I Went To A Game Music DJ Show

West of Tokyo, about 10 minutes away from Shinjuku via the Chuo Line, is Koenji, a neighborhood called the coolest in Tokyo by many a magazine both foreign and domestic. This is thanks largely to the hood’s amazing bar and club scene. Take a stroll down any of Koenji’s dozens of sketchy-looking, but entirely safe, sidestreets and you’ll come upon any number of hip clubs and pubs, each with their own unique flavor and style. Want to eat hot dogs and down American IPAs? Koenji has bar for that. Want to watch YouTube videos of 80s hip-hop and play darts? Koenji’s got you covered. Want to dance the night away with otaku while rocking out to killer game music jams from the 80s to today? Apparently Koenji’s the place the for that now too.

Not far from the station, right by one of the area’s many fantastic record stores is Yakusyu Koenji. It’s a tiny bar that isn’t just unassuming by its rather drab storefront, it’s downright invisible. From the street, all that you can see is a barren, rather rickety staircase, devoid of all decorations save a single Spider-Man toy. And to be honest, things don’t get much more interesting at the top of the stairs. A wobbly, unfinished wooden bar, a solitary metal bench, a DJ nest tucked away in the far corner is all that catches the attention upon entering.

But once you get accustomed to the dim lights and order a (surprisingly strong) cheap drink, the bar’s character starts to make itself clear. Is that an aquarium with a lizard on the bar? How did they manage to find a Tower of Druaga poster and frame it? Why is that Daytona USA arcade ad get stuck up near the ceiling? And is the owner playing Darius on a laptop running MAME?

Yakusyu Koenji might not advertise itself as a game music bar, but at least once a month it certainly is, with DJs both professional and amateur coming out to drop the hottest game music tracks. And while they’ve been doing this for a few months now, tonight marked a special event – their first “all analog” night. All the game music being spun tonight was actually being spun, on vinyl.

A DJ by the name of xevi kicked things off, and while he proclaimed himself to be an amateur spinning for the very first time tonight, his show seemingly went off without a hitch. The meager crowd of 10 or so, mostly salaryman-looking types who no doubt call Yakusyu their after-work hangout, clearly enjoyed his set that incorporated some 80s-era J-Pop mixed in with the game music.

But it was Tenshu who really kicked off the night with his set, a stunning collection of crowd-pleasing classic from games like Contra, Final Fantasy VII and even the NES version of Goonies. A lot of what he spun early on was from new releases of old soundtracks, such as Mondo’s Contra III release or Data Disc’s Shadow Warrior re-issue, but soon he was diving deep with classic cuts from vinyl of the era, such as the Hudson and Tecmo Game Music albums that were put out in the 80s by Yellow Magic Orchestra’s GMO game music label. For many, seeing these records, let alone getting the chance to hear them, was treat; many of them go for hundreds of bucks online.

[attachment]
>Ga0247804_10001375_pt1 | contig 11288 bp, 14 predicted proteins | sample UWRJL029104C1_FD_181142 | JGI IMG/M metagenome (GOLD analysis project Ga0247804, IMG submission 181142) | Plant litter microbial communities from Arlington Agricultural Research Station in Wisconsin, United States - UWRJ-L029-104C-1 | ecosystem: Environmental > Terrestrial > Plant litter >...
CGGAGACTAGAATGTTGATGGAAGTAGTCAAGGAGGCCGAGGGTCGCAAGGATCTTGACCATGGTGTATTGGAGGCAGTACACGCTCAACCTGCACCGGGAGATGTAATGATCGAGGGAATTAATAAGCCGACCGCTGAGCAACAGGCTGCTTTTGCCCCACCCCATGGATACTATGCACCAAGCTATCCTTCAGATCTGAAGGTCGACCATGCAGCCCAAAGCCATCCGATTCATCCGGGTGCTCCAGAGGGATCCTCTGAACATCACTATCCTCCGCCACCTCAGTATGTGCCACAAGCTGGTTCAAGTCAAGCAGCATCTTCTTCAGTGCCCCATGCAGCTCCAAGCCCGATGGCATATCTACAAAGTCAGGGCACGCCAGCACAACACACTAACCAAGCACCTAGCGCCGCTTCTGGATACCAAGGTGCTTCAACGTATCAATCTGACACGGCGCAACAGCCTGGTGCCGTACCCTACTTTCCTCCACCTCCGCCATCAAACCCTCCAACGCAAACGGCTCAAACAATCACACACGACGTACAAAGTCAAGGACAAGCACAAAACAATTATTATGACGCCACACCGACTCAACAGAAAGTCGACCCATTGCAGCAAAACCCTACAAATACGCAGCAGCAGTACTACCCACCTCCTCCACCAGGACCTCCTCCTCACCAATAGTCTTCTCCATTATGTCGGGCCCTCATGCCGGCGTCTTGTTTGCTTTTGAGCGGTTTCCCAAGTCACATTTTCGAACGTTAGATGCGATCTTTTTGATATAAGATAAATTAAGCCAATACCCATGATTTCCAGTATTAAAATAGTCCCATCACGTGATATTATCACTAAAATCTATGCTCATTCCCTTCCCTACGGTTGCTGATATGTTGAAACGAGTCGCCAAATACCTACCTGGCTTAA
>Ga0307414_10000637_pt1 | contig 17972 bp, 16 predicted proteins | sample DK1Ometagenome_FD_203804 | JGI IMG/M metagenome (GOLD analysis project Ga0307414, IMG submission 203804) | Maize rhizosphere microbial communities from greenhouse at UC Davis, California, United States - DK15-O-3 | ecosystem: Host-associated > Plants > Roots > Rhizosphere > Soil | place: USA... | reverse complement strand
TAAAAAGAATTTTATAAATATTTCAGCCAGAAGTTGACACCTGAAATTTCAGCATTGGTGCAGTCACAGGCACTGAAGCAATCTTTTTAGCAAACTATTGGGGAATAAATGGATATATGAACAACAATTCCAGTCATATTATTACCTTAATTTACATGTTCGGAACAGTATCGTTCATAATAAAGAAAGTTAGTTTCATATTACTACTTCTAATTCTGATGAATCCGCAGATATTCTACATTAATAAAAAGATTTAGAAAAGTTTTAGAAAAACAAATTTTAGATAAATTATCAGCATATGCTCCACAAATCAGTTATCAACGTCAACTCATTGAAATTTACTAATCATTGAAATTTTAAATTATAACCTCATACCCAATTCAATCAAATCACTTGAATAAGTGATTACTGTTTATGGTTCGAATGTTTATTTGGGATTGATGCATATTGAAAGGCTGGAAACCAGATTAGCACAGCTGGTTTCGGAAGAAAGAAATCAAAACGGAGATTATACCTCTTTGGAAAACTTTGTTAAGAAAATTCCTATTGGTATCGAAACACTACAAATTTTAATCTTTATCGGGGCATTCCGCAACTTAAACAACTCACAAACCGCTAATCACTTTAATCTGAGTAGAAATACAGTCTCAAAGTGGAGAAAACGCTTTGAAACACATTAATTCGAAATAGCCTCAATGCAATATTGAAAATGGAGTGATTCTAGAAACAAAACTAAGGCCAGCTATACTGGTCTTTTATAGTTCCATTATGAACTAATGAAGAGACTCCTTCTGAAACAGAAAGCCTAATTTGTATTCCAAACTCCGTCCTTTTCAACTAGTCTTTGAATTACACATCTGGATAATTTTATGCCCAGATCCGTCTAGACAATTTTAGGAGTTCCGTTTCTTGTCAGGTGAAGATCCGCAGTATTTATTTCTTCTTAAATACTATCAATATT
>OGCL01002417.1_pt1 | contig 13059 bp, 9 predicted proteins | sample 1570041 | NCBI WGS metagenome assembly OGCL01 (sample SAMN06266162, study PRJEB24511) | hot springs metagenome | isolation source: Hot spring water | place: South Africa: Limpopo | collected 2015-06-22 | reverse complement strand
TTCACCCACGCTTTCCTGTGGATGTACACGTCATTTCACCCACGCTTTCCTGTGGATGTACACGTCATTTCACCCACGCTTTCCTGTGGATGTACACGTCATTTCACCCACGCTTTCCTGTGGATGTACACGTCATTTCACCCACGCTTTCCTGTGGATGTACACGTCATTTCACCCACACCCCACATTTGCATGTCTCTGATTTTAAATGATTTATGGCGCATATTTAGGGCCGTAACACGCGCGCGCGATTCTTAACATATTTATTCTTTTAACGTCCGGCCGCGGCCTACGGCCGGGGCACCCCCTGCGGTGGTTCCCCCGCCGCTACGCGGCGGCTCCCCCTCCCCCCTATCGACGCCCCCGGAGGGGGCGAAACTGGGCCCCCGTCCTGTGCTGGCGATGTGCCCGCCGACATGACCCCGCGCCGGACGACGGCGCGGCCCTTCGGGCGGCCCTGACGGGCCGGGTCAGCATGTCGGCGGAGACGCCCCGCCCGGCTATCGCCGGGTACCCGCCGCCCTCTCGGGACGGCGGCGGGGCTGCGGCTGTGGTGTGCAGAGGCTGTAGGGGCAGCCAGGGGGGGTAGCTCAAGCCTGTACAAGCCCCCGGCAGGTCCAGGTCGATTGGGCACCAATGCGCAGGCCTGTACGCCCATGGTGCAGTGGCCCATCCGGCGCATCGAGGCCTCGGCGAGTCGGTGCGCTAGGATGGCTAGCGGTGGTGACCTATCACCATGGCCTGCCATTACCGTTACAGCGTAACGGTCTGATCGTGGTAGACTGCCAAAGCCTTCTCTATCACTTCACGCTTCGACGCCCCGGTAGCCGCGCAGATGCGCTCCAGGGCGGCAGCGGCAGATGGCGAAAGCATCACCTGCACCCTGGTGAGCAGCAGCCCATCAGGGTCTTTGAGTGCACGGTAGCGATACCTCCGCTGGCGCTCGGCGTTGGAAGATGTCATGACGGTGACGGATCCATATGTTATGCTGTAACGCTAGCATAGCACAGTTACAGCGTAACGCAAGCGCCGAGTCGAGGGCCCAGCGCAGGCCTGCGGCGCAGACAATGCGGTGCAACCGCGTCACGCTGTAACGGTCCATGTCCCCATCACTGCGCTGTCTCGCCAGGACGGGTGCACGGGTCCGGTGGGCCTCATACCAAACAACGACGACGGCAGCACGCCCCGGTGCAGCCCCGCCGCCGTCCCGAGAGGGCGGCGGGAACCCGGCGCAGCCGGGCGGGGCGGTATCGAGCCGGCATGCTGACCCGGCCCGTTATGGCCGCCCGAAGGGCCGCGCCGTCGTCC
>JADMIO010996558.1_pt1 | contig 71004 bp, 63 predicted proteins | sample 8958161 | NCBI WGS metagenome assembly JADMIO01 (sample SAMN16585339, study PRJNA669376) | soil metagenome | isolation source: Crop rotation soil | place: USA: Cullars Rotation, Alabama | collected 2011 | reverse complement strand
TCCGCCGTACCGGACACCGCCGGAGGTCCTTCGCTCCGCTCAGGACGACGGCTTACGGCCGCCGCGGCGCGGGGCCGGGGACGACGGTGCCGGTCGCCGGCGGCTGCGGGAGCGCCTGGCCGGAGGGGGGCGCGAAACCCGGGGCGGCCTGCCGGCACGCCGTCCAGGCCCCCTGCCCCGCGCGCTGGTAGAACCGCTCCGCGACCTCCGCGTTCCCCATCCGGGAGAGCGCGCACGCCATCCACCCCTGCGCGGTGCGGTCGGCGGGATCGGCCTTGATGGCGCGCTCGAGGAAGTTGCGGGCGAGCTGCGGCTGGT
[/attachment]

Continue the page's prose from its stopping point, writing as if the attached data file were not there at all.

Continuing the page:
Tenshu closed out with a cut from the Galaxy Force soundtrack (another one worth a mint) before he let DJ Fukutake up on stage to take over. This was supposedly the first professional DJ of the night, and while the previous amateurs behind the decks certainly showed their technical proficiency on the bar’s beat-up but reliable set of 1200s, Fukutake came prepared with a collection of game music that wasn’t only rare and fun to listen to, but much-more dance-friendly as well. Sure, he kicked things off with some Mario-themed tracks that, while fun to bob your head to, didn’t exactly get the now-growing audience of close to 20 moving and grooving. But soon after he started playing obscure tracks from his collection of bootleg mixes culled from games like Dr. Mario, Street Fighter II and Sonic The Hedgehog. By the time he laid down a sick hard house remix of Bubble Bobble theme, the crowd was losing its (now quite drunken) collective mind.

The good times continued after he wrapped up, but I didn’t want to miss the last train so I had to bail. By the time I was calling it a night at close to 11, the minuscule pub was starting to spill over with a much more diverse selection of hipsters and party-goers starting to mingle about with the more conservative, and dare I say, otaku, members in attendance. Many of them even attempted to chat with me. While their English was often just as bad as my Japanese, we were able to bond over the mutual love of the tracks being played, nostalgia serving as a conversation starter even when we both thought conversation would be nigh impossible.

A wonderful night, one so good it almost makes me want to learn how to work a mixer and showcase my own radical collection of Nintendo jams. I bet I could drop a mad beat to the Balloon Fight theme yo.

 

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